I know, I know, a Mitutoyo Micrometer and Caliper set for US $60, shipping included, can’t be true. Chinese tools aren’t so bad, but these Mitutoyo chinese counterfeits are a joke.The mic doesn’t even look like the real one, and the caliper is the typical chinese cheap caliper (well, a little bit better may be, but not a Mitutoyo). The mic is usable, but I think the caliper needs some tweaking to make it a worth tool. The seller, jingshengyang2088, has a 99% positive feedback. Lesson learned.
Are you searching for a new, cheap power supply for your CNC project? Well, here you have two options for a 24V / 8A supply.
I bought Sonyang for $35 just here. I don’t remember how much I paid for the MW one, but for sure it was in the same range. So here are the guts, Sonyang on top, MW below.
Some things to point out:
- Yellow plastic cover on MW is not well designed: can’t be fully opened (I will just remove it).
- Soldered fuse on MW, socket fuse on Sonyang.
- Dual output 24V terminal on MW; triple on Sonyang.
- Way better output rectifier heatsink on Sonyang.
- Overall larger components on Sonyang.
Of course a visual inspection of the boards doesn’t tell the full history, but to me, there’s a obvious choice.
Update: Second power supply brand is “Meang Wel”, not “Mean Well” as I thought. Real Mean Well power supplies seems to be a lot better.
I’ve got these motor mounts from rattmmotor88 ebay seller for just $15.67 each one, shipping and hex screws included. Shipping was really fast (fedex), just eight days (I use to wait 30 to 50 days for items from china).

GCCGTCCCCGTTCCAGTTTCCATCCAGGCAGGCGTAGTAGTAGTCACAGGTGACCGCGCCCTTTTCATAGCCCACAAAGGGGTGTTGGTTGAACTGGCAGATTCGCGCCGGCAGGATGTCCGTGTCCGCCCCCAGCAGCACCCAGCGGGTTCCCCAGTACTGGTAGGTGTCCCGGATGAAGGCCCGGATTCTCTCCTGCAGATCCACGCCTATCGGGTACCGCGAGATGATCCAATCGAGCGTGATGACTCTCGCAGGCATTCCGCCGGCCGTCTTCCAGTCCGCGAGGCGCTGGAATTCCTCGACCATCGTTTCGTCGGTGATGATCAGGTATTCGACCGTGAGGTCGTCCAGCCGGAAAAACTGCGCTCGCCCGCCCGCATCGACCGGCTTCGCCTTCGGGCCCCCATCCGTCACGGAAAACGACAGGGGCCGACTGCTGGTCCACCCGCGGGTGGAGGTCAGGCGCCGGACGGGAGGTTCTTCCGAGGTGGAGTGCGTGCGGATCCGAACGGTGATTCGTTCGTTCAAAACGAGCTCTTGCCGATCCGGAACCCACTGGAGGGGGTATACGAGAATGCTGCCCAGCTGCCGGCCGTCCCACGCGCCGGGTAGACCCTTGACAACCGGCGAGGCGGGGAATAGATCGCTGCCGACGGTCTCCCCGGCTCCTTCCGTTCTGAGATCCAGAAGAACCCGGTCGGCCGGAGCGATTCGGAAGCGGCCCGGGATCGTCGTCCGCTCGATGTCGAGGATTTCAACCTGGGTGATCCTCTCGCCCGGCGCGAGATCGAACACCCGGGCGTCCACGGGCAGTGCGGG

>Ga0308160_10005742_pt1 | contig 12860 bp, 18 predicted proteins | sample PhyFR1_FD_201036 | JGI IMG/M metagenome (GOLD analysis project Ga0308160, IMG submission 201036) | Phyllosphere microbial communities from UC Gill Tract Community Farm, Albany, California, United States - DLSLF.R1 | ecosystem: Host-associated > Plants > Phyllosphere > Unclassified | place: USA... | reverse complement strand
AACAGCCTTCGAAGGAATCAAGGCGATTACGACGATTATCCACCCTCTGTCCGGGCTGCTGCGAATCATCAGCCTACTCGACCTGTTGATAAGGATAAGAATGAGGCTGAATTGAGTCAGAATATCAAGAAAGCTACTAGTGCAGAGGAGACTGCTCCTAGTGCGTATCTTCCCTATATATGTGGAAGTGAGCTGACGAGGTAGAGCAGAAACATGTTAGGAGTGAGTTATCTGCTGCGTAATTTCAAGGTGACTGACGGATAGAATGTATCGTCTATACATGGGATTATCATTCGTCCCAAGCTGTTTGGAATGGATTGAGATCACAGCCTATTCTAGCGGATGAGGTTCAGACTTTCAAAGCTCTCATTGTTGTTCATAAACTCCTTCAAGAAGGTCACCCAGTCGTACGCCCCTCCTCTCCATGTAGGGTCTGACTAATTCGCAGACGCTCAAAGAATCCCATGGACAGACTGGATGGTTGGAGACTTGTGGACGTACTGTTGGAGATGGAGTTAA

Packaging could be better; there are some scratches, but nothing you can’t fix with a file. Internal milling is great. External sanding finishing looks nice, but flatness is somewhat compromised; milling finishing for mounting surfaces would have been great. I don’t understand why they make motor recess 42mm diameter when it should be 38mm; anyway this is not a serious issue. Of course a critical parameter in these mounts is the space they add between motor and mount surface; 40mm in this case.
As this kind of mount allows a lot of play between leadscrew axis and motor axis, you should be careful every time you install X or Y motors, especially if you’ve got heavy motors and/or your couplings are “flexible type”.
Cheap chinese routers: will be worth? That’s the question (or was, for me). So here’s my new machine; well, just a frame. US $1040, shipping included. Here’s the link.
I’d rather choose this machine instead the most popular chinese router (I have my reasons). You can search the complete machine by googling “CNC6040Z-D300 router”.
This was my first aliexpress experience. Seller was kindly, shipping really was fast, packaging could be better but was ok. No instructions, of course.
So here’s my first impression: solid parts, clean design, rough finishing. There are some ugly faces on these parts, and sometimes it feels like you should really cross your fingers before attempting to assembly this thing. But of course, for this low price you CAN’T expect neat finishing, and most of this is just aesthetics, so it’s ok.
More info soon!
I’m quite tidy. But when I’m working, I should move from my chair to get any tool. So every tool I grasp ends on my table (because I’m too lazy to put it back), and after some days my work area turns into a mess, so later I should spend a lot of time putting everything in its place. But now I have this: